Walt and I had the chance today to directly compare the SR20 and 260se on a cross-country flight. We flew the same course within 10 minutes of each other, same altitudes, using the timer/trip statistics functions of the GNS430 to keep track of things. Here’s how it went:
Departure airport O22, 2110 feet MSL, density altitude 3300 feet; destination MRY, about 250 feet MSL. Distance flown: 112 nm GPS direct for both of us.
415WM (SR20): TOW about 2850 lb; full throttle to 6500 feet; cruise 22"/2500 rpm at 6500 feet (check your SR20 POH for % power).
8367E (260se): TOW about 2700 lb; full throttle (2625 rpm) to 3500 feet, then 25" or max mp and 2550 rpm to 6500 feet; cruise 22"/2500 rpm at 6500 feet (approx. 70-73% power).
Trip times (GS > 30 kt): 260se 49’42"; SR20 46’25" I was hoping there would be a brisk wind down the runway at MRY so my GS would drop below 30 while I was still a mile out on final but it was not to be!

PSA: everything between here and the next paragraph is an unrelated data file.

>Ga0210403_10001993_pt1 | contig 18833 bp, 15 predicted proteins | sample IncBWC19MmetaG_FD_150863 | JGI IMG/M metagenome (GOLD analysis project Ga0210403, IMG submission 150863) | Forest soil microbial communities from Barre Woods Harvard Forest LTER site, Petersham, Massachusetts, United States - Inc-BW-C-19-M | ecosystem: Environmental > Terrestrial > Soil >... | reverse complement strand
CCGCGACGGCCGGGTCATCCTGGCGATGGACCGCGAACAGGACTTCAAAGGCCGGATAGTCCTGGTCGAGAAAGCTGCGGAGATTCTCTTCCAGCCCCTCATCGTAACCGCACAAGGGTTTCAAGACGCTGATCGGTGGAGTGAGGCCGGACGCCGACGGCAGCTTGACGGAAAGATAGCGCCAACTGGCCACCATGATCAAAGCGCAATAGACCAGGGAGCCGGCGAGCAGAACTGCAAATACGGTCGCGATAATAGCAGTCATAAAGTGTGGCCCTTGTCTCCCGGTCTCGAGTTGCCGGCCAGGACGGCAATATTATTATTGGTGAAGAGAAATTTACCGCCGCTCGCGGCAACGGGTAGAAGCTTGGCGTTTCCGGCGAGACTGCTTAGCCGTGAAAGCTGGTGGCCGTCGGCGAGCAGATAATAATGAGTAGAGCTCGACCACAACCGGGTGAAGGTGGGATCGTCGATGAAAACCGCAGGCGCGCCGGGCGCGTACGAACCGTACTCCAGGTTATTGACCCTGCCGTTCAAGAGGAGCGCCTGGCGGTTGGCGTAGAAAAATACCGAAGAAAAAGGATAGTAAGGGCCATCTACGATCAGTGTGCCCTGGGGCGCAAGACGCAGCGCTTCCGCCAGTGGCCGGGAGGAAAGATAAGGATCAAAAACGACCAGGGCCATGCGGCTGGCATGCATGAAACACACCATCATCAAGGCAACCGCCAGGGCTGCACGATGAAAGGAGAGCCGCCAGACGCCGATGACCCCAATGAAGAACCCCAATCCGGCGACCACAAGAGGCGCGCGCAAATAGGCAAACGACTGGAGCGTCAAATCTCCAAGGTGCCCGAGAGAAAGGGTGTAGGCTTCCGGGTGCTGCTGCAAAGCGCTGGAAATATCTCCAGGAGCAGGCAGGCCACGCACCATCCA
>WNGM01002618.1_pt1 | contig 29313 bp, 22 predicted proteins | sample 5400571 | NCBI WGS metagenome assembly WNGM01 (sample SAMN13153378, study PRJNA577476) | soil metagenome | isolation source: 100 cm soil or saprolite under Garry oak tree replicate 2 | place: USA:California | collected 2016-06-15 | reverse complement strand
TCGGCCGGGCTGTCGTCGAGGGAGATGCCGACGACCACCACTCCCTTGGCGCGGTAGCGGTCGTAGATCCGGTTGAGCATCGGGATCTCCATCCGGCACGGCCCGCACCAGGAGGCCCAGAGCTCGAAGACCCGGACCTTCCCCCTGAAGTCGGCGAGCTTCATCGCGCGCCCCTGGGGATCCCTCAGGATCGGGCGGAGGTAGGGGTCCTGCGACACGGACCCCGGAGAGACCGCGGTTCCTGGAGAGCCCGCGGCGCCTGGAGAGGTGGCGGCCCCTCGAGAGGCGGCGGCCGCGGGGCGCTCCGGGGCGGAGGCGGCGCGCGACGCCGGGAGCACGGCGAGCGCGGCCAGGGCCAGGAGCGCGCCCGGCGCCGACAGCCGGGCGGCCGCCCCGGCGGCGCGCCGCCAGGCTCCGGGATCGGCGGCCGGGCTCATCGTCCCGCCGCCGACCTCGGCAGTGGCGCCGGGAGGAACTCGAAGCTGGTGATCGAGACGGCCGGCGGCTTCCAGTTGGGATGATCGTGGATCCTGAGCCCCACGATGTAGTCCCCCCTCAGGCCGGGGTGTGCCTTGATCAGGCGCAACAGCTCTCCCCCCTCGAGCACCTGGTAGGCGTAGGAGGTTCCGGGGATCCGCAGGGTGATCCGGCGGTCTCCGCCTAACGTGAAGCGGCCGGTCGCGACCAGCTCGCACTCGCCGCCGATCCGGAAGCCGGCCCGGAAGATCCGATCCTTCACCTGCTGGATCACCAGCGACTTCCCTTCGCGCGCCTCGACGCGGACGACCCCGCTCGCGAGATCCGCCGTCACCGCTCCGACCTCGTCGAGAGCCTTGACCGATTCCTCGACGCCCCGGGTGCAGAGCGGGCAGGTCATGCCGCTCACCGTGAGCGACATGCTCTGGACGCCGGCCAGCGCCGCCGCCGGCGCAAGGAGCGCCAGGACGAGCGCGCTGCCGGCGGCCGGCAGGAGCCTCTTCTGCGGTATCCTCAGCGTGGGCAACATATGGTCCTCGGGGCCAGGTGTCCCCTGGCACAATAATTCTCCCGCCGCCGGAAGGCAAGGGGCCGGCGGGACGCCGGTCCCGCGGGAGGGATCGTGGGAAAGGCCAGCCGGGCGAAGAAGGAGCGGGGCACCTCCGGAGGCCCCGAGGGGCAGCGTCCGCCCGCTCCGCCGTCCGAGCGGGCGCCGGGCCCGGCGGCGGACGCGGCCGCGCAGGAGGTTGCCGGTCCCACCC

Average GS: 260se 135.0 kt; SR20 144.7 kt
Maximum GS: 260se 164 kt; SR20 180 kt
Indicated airspeed samplings during cruise: 260se 135-137 KIAS; SR20 140 KIAS. Note: the ASIs are likely to be calibrated differently.
GPS groundspeed samplings during cruise: 260se 147-150 kt; SR20 156-157 kt. My 260se doesn’t have altitude hold and tends to have a slow pitch fugoid in cruise with the autopilot on, so airspeed varies more than in the SR20.
Descent: at or near the bottom of the yellow arc on the ASI
Fuel consumed: Let’s not go there, OK? I didn’t buy any because it’s so #$@&*! expensive at MRY, but past experience suggests the 260se uses ~30% more than the SR20, in proportion to their horsepower.
Discussing this afterwards (do these two guys need to get jobs, or what?) we concluded that while the 260se got to cruise altitude 3-4 minutes sooner than the SR20, the SR20 gained a large amount of ground during the descent. The 260se’s yellow arc begins at ~143 KIAS, while the SR20’s is way up there near 165. This a >20 kt advantage!